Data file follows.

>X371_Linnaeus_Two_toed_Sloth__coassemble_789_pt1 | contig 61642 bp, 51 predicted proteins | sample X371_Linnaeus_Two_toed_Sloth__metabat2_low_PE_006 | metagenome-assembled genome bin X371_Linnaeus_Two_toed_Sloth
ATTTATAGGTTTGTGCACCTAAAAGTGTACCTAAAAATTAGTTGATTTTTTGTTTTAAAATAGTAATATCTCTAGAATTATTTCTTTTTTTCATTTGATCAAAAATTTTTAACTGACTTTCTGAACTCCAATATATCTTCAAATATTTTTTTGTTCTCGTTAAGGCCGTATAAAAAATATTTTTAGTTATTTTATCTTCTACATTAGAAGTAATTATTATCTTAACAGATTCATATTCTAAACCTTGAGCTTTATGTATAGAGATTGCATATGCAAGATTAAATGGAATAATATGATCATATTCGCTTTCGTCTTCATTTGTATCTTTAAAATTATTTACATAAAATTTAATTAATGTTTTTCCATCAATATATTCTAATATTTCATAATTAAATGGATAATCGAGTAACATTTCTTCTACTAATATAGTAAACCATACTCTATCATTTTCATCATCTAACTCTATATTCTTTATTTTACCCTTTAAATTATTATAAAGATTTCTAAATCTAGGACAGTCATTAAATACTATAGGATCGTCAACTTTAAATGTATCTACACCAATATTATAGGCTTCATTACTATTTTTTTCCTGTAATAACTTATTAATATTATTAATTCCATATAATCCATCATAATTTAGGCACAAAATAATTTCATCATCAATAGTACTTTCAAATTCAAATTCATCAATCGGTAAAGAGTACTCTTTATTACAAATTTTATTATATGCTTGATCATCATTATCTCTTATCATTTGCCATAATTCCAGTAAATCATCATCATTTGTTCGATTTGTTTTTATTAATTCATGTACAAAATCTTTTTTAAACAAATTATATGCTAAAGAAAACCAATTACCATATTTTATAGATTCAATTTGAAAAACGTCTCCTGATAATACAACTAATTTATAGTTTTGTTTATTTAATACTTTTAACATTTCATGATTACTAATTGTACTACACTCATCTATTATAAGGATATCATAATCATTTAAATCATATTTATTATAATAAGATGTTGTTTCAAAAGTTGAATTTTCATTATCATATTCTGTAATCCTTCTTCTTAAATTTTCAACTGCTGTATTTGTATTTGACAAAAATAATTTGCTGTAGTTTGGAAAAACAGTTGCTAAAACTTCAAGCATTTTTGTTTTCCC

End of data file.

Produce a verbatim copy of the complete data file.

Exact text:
>X371_Linnaeus_Two_toed_Sloth__coassemble_789_pt1 | contig 61642 bp, 51 predicted proteins | sample X371_Linnaeus_Two_toed_Sloth__metabat2_low_PE_006 | metagenome-assembled genome bin X371_Linnaeus_Two_toed_Sloth
ATTTATAGGTTTGTGCACCTAAAAGTGTACCTAAAAATTAGTTGATTTTTTGTTTTAAAATAGTAATATCTCTAGAATTATTTCTTTTTTTCATTTGATCAAAAATTTTTAACTGACTTTCTGAACTCCAATATATCTTCAAATATTTTTTTGTTCTCGTTAAGGCCGTATAAAAAATATTTTTAGTTATTTTATCTTCTACATTAGAAGTAATTATTATCTTAACAGATTCATATTCTAAACCTTGAGCTTTATGTATAGAGATTGCATATGCAAGATTAAATGGAATAATATGATCATATTCGCTTTCGTCTTCATTTGTATCTTTAAAATTATTTACATAAAATTTAATTAATGTTTTTCCATCAATATATTCTAATATTTCATAATTAAATGGATAATCGAGTAACATTTCTTCTACTAATATAGTAAACCATACTCTATCATTTTCATCATCTAACTCTATATTCTTTATTTTACCCTTTAAATTATTATAAAGATTTCTAAATCTAGGACAGTCATTAAATACTATAGGATCGTCAACTTTAAATGTATCTACACCAATATTATAGGCTTCATTACTATTTTTTTCCTGTAATAACTTATTAATATTATTAATTCCATATAATCCATCATAATTTAGGCACAAAATAATTTCATCATCAATAGTACTTTCAAATTCAAATTCATCAATCGGTAAAGAGTACTCTTTATTACAAATTTTATTATATGCTTGATCATCATTATCTCTTATCATTTGCCATAATTCCAGTAAATCATCATCATTTGTTCGATTTGTTTTTATTAATTCATGTACAAAATCTTTTTTAAACAAATTATATGCTAAAGAAAACCAATTACCATATTTTATAGATTCAATTTGAAAAACGTCTCCTGATAATACAACTAATTTATAGTTTTGTTTATTTAATACTTTTAACATTTCATGATTACTAATTGTACTACACTCATCTATTATAAGGATATCATAATCATTTAAATCATATTTATTATAATAAGATGTTGTTTCAAAAGTTGAATTTTCATTATCATATTCTGTAATCCTTCTTCTTAAATTTTCAACTGCTGTATTTGTATTTGACAAAAATAATTTGCTGTAGTTTGGAAAAACAGTTGCTAAAACTTCAAGCATTTTTGTTTTCCC